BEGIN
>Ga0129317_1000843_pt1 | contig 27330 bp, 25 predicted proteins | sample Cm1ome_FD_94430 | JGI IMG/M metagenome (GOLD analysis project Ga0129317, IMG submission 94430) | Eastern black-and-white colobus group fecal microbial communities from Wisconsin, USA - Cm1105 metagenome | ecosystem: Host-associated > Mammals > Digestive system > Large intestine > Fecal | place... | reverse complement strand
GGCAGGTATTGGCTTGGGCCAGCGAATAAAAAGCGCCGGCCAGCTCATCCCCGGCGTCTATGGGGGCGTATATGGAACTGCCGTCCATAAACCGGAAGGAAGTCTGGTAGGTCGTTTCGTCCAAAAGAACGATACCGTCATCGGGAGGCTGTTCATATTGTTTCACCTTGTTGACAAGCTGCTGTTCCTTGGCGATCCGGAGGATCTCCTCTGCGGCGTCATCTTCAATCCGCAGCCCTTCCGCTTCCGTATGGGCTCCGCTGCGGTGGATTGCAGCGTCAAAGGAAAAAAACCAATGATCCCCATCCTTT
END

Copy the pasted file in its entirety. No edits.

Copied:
>Ga0129317_1000843_pt1 | contig 27330 bp, 25 predicted proteins | sample Cm1ome_FD_94430 | JGI IMG/M metagenome (GOLD analysis project Ga0129317, IMG submission 94430) | Eastern black-and-white colobus group fecal microbial communities from Wisconsin, USA - Cm1105 metagenome | ecosystem: Host-associated > Mammals > Digestive system > Large intestine > Fecal | place... | reverse complement strand
GGCAGGTATTGGCTTGGGCCAGCGAATAAAAAGCGCCGGCCAGCTCATCCCCGGCGTCTATGGGGGCGTATATGGAACTGCCGTCCATAAACCGGAAGGAAGTCTGGTAGGTCGTTTCGTCCAAAAGAACGATACCGTCATCGGGAGGCTGTTCATATTGTTTCACCTTGTTGACAAGCTGCTGTTCCTTGGCGATCCGGAGGATCTCCTCTGCGGCGTCATCTTCAATCCGCAGCCCTTCCGCTTCCGTATGGGCTCCGCTGCGGTGGATTGCAGCGTCAAAGGAAAAAAACCAATGATCCCCATCCTTT